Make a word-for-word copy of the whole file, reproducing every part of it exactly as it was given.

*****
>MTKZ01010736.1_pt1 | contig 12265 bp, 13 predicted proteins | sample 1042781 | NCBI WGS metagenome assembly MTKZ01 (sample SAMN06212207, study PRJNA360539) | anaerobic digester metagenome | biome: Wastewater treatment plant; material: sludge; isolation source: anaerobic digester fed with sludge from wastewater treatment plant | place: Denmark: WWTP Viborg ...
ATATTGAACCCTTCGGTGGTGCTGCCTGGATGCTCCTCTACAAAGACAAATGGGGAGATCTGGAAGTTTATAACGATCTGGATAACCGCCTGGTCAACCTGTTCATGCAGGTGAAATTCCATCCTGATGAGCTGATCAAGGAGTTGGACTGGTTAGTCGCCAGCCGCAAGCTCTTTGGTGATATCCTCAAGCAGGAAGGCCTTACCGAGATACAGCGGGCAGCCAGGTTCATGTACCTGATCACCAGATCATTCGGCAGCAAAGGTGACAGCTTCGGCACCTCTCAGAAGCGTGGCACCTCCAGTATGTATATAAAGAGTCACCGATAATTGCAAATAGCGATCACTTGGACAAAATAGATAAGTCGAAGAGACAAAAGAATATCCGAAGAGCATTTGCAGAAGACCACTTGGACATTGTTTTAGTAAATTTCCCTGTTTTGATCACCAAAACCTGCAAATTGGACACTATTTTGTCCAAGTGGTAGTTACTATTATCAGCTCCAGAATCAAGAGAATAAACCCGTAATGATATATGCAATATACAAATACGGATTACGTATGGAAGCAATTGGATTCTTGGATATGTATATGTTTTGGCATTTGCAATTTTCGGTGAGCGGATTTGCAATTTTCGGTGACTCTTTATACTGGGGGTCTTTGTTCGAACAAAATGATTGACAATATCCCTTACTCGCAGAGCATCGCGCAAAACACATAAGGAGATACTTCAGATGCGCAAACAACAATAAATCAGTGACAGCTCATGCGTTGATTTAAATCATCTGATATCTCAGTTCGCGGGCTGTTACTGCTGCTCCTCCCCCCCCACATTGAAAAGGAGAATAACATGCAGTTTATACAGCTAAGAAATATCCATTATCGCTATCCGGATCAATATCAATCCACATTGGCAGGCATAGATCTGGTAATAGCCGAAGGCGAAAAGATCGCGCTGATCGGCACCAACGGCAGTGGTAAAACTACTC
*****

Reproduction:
>MTKZ01010736.1_pt1 | contig 12265 bp, 13 predicted proteins | sample 1042781 | NCBI WGS metagenome assembly MTKZ01 (sample SAMN06212207, study PRJNA360539) | anaerobic digester metagenome | biome: Wastewater treatment plant; material: sludge; isolation source: anaerobic digester fed with sludge from wastewater treatment plant | place: Denmark: WWTP Viborg ...
ATATTGAACCCTTCGGTGGTGCTGCCTGGATGCTCCTCTACAAAGACAAATGGGGAGATCTGGAAGTTTATAACGATCTGGATAACCGCCTGGTCAACCTGTTCATGCAGGTGAAATTCCATCCTGATGAGCTGATCAAGGAGTTGGACTGGTTAGTCGCCAGCCGCAAGCTCTTTGGTGATATCCTCAAGCAGGAAGGCCTTACCGAGATACAGCGGGCAGCCAGGTTCATGTACCTGATCACCAGATCATTCGGCAGCAAAGGTGACAGCTTCGGCACCTCTCAGAAGCGTGGCACCTCCAGTATGTATATAAAGAGTCACCGATAATTGCAAATAGCGATCACTTGGACAAAATAGATAAGTCGAAGAGACAAAAGAATATCCGAAGAGCATTTGCAGAAGACCACTTGGACATTGTTTTAGTAAATTTCCCTGTTTTGATCACCAAAACCTGCAAATTGGACACTATTTTGTCCAAGTGGTAGTTACTATTATCAGCTCCAGAATCAAGAGAATAAACCCGTAATGATATATGCAATATACAAATACGGATTACGTATGGAAGCAATTGGATTCTTGGATATGTATATGTTTTGGCATTTGCAATTTTCGGTGAGCGGATTTGCAATTTTCGGTGACTCTTTATACTGGGGGTCTTTGTTCGAACAAAATGATTGACAATATCCCTTACTCGCAGAGCATCGCGCAAAACACATAAGGAGATACTTCAGATGCGCAAACAACAATAAATCAGTGACAGCTCATGCGTTGATTTAAATCATCTGATATCTCAGTTCGCGGGCTGTTACTGCTGCTCCTCCCCCCCCACATTGAAAAGGAGAATAACATGCAGTTTATACAGCTAAGAAATATCCATTATCGCTATCCGGATCAATATCAATCCACATTGGCAGGCATAGATCTGGTAATAGCCGAAGGCGAAAAGATCGCGCTGATCGGCACCAACGGCAGTGGTAAAACTACTC